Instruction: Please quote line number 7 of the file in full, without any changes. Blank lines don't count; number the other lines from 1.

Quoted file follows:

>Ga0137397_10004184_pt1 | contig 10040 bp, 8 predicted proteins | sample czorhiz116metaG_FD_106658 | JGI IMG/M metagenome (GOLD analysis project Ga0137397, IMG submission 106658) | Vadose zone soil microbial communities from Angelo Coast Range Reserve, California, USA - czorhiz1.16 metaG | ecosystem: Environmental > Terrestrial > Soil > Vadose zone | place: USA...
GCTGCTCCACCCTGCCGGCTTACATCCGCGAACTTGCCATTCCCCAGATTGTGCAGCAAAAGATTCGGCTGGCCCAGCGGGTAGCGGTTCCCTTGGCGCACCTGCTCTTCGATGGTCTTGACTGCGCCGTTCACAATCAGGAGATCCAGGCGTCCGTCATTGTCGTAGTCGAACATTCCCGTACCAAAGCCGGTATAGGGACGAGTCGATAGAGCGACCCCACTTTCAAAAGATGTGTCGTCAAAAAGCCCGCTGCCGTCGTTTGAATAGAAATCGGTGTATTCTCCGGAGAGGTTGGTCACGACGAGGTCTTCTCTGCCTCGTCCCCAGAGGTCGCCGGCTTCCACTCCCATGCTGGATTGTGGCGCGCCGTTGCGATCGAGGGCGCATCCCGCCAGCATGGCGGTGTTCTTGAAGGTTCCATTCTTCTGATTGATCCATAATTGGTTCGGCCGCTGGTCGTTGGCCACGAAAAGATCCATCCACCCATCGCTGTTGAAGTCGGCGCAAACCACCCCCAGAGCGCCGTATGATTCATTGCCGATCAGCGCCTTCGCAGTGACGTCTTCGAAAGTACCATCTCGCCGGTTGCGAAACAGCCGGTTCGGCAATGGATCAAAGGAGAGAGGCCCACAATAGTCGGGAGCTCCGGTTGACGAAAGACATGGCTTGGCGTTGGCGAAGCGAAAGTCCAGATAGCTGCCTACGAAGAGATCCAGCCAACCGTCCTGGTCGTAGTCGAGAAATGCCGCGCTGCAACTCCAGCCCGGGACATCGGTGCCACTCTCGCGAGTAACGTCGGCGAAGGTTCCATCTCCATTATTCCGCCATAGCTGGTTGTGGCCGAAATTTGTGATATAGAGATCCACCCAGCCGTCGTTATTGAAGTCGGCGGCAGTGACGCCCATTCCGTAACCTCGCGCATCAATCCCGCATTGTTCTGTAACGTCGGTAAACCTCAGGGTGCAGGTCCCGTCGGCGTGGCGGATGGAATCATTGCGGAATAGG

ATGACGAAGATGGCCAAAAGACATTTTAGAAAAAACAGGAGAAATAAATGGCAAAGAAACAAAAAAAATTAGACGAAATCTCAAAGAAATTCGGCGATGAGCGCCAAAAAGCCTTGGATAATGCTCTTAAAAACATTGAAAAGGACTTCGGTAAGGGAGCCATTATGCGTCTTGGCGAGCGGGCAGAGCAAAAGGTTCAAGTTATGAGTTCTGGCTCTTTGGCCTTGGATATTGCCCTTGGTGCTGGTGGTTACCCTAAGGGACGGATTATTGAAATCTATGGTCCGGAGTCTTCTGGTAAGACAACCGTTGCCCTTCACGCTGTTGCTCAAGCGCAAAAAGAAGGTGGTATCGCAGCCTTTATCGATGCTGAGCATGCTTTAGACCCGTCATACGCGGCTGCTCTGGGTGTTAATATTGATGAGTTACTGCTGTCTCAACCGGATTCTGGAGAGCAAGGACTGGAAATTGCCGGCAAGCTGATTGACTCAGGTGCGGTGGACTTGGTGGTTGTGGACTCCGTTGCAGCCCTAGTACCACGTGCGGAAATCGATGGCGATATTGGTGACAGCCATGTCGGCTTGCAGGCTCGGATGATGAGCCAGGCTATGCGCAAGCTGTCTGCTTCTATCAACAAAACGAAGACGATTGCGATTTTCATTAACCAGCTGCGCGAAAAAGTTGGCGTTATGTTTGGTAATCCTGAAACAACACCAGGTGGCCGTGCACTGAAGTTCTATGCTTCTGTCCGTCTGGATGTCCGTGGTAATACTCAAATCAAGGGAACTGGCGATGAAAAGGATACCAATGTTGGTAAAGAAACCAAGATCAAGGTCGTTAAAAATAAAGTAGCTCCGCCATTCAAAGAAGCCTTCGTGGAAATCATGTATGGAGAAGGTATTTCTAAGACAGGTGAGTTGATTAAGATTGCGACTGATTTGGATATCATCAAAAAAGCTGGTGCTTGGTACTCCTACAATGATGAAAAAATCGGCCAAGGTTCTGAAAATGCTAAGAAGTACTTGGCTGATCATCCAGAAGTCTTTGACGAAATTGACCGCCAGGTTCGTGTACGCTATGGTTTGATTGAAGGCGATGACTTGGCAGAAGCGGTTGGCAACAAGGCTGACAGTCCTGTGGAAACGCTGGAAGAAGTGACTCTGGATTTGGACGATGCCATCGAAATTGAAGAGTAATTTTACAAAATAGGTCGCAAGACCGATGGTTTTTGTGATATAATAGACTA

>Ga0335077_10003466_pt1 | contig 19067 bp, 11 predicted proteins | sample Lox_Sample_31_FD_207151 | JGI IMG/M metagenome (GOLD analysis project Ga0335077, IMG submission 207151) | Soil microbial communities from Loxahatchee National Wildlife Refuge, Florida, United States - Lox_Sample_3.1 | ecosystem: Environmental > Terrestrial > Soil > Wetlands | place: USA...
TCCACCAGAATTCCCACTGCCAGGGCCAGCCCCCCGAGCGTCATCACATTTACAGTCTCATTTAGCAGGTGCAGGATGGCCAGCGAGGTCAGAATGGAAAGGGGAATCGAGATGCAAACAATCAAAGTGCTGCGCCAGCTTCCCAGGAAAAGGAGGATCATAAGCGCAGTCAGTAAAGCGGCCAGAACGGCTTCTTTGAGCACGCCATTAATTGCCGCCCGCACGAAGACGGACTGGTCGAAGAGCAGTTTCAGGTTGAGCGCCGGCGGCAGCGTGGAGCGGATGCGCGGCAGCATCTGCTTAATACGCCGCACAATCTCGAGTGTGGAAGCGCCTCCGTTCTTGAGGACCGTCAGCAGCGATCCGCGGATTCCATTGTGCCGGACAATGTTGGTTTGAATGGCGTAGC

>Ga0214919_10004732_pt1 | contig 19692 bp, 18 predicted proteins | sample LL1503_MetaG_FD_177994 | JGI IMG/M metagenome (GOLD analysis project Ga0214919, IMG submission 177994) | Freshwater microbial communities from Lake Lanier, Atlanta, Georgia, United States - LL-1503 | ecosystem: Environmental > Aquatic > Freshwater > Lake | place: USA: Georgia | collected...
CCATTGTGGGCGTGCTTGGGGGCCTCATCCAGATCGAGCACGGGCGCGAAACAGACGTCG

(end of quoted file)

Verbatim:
CCATTGTGGGCGTGCTTGGGGGCCTCATCCAGATCGAGCACGGGCGCGAAACAGACGTCG